Cancer is not usually inherited, but some types mainly breast, ovarian, colorectaland prostate cancer can be strongly influenced by genes and can run in families.

We all carry certain genes that are normally protective against cancer they correct any DNA damage that naturally occurs when cells divide.

Inheritingfaulty versions or "variants" of these genes significantly raises your risk of developing cancer, because the altered genes cannot repair the damaged cells, which can build up and form a tumour.

BRCA1 and BRCA2 are two examples of genes that raise your cancer risk if they become altered. Having a variant BRCA genegreatly increases a woman's chance of developing Breast cancer and ovarian cancer .This was the reason Angelina Jolie hadpreventative breast cancer surgery ,followed by ovarian cancer surgery. They also increase a man's chance ofdeveloping male breast cancer and prostate cancer .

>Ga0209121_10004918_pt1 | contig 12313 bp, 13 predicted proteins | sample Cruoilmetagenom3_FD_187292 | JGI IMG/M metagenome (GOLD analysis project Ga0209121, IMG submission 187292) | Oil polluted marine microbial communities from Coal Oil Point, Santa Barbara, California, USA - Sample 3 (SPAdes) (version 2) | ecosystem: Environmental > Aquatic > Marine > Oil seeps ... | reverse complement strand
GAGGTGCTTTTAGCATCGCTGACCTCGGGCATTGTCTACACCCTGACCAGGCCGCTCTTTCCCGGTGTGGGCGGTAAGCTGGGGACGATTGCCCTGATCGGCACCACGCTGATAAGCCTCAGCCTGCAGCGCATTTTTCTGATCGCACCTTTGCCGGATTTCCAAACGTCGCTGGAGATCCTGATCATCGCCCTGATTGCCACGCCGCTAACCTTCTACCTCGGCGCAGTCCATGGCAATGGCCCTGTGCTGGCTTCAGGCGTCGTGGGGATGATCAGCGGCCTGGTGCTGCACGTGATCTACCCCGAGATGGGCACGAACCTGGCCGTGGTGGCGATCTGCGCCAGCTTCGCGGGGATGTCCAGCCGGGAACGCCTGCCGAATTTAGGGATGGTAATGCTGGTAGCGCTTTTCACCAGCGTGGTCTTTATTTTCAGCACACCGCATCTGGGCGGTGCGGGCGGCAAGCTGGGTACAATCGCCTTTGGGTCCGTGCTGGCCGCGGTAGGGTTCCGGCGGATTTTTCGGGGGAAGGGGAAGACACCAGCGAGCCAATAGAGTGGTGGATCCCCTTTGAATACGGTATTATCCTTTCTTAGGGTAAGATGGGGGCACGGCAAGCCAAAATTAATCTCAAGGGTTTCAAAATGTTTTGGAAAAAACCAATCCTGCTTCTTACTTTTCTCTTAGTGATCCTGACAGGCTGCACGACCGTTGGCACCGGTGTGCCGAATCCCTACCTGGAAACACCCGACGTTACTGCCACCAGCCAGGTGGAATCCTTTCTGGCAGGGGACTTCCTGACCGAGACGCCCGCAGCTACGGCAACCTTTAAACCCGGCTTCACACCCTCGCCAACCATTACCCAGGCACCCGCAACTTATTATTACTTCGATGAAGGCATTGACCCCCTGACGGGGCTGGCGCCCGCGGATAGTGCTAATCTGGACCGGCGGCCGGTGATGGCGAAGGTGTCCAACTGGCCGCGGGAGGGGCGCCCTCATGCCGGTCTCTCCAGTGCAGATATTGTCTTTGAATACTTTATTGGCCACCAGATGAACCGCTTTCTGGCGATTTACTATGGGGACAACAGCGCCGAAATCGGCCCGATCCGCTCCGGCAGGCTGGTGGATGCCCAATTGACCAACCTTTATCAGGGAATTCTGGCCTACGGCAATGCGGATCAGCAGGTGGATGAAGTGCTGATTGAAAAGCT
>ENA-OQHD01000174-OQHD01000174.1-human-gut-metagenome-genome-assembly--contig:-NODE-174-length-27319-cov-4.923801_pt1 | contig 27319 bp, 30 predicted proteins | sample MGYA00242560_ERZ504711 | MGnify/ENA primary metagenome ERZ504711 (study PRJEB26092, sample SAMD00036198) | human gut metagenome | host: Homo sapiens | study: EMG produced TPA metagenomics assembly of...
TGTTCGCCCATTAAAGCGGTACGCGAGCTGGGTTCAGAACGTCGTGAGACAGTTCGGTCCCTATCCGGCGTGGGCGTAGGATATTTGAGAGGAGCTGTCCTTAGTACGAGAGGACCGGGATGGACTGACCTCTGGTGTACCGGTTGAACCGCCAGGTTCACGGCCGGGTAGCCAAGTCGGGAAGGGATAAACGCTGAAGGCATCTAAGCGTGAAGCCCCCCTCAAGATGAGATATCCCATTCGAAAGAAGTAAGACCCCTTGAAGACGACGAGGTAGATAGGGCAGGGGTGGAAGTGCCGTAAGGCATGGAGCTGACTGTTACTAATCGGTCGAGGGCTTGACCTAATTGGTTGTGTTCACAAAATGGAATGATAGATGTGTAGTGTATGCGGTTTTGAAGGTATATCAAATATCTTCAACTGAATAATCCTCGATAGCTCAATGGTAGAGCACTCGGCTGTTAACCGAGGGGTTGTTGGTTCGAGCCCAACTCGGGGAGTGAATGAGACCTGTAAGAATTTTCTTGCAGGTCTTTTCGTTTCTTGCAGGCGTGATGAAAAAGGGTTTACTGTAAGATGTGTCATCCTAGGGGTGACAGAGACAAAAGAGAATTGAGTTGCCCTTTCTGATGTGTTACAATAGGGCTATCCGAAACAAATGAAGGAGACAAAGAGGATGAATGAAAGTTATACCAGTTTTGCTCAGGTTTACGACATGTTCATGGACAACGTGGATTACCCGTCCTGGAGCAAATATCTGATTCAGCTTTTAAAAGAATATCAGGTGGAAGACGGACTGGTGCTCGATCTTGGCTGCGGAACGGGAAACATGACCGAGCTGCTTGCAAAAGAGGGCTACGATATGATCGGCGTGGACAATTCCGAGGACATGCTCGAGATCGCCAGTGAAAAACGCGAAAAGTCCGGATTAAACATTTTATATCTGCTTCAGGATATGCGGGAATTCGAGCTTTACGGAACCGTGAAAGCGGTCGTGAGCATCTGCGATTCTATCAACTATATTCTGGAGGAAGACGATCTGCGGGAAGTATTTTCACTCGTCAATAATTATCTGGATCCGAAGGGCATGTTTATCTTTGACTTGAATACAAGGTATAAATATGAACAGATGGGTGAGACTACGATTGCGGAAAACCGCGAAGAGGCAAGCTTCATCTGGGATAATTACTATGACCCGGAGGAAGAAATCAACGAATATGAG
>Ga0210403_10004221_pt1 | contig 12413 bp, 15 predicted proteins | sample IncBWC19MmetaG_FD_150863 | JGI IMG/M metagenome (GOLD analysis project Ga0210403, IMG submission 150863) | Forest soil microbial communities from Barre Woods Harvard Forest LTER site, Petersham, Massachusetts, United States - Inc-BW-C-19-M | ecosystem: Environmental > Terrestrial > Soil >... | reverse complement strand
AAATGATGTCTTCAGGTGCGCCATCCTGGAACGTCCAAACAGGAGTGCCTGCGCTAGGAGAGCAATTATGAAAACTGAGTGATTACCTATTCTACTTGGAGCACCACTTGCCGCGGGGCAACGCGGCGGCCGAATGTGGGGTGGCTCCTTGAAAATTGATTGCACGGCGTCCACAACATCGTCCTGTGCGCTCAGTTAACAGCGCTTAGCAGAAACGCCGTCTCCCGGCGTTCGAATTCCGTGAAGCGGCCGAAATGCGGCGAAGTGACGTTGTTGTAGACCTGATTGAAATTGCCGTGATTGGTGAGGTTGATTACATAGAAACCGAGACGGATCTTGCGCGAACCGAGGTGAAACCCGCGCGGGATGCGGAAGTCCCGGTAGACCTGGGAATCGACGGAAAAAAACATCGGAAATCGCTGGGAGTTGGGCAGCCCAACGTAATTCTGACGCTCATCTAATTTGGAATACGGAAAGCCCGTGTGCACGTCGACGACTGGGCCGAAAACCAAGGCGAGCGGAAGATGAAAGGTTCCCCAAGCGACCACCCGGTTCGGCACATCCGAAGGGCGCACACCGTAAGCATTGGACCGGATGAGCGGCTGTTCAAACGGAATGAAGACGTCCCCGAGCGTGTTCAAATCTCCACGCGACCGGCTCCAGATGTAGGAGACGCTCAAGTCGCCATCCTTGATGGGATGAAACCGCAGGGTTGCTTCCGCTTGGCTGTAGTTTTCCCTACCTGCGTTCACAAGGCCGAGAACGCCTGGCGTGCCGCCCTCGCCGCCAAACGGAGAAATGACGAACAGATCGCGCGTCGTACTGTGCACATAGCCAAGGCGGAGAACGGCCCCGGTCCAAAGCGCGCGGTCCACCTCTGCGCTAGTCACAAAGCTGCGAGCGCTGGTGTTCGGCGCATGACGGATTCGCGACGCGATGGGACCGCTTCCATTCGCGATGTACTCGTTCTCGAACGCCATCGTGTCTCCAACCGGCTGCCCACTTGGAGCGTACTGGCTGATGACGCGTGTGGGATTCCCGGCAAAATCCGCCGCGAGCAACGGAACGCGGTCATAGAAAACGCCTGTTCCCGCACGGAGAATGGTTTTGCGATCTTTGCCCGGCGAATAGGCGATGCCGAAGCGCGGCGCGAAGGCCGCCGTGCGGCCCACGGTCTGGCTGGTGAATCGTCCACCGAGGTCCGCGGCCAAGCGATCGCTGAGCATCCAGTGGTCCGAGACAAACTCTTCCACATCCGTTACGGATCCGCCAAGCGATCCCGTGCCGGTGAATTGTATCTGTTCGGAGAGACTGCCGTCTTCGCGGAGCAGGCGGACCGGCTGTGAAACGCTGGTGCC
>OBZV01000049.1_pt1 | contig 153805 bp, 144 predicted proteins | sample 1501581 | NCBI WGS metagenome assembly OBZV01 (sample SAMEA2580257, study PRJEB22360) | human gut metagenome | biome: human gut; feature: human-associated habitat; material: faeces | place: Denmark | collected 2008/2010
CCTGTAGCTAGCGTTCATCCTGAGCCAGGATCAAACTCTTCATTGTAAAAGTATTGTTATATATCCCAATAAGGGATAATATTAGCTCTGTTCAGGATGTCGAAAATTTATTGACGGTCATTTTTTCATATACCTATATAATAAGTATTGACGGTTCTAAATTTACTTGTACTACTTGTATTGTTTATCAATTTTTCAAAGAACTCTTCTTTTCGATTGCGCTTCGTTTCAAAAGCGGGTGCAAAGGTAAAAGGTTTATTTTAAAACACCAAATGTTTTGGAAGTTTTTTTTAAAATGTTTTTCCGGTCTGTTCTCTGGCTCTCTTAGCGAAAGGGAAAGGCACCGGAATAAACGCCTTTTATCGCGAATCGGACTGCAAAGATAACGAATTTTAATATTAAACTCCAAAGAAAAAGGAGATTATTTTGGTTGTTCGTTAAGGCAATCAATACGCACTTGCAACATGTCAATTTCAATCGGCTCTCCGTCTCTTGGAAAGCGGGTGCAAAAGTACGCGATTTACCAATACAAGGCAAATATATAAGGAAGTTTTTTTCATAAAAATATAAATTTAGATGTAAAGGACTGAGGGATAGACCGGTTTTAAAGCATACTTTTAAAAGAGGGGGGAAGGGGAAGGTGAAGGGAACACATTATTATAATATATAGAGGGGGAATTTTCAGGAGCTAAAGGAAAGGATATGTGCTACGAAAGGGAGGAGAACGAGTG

BRCA genes are not the only cancer risk genes. Researchers recently identified more than 100 new gene variants associated with an increased risk of breast, prostate and ovarian cancer. Individually, these new gene variants only slightly increase the risk of cancer, but acombination could mean a high risk overall.

If you or your partner have a high-risk cancer gene, such as analtered version ofBRCA1, it can be passed on to any children you have.

If you're concerned, read on. This page covers:

What to do if you're worried

Pros and cons of having a predictive genetic test

What testing involves

What a positive result means

Managing your risk

Tellingclose relatives

Planning a family

Paying for private testing

Content supplied by the NHS Website

Medically Reviewed by a doctor on 28 Nov 2016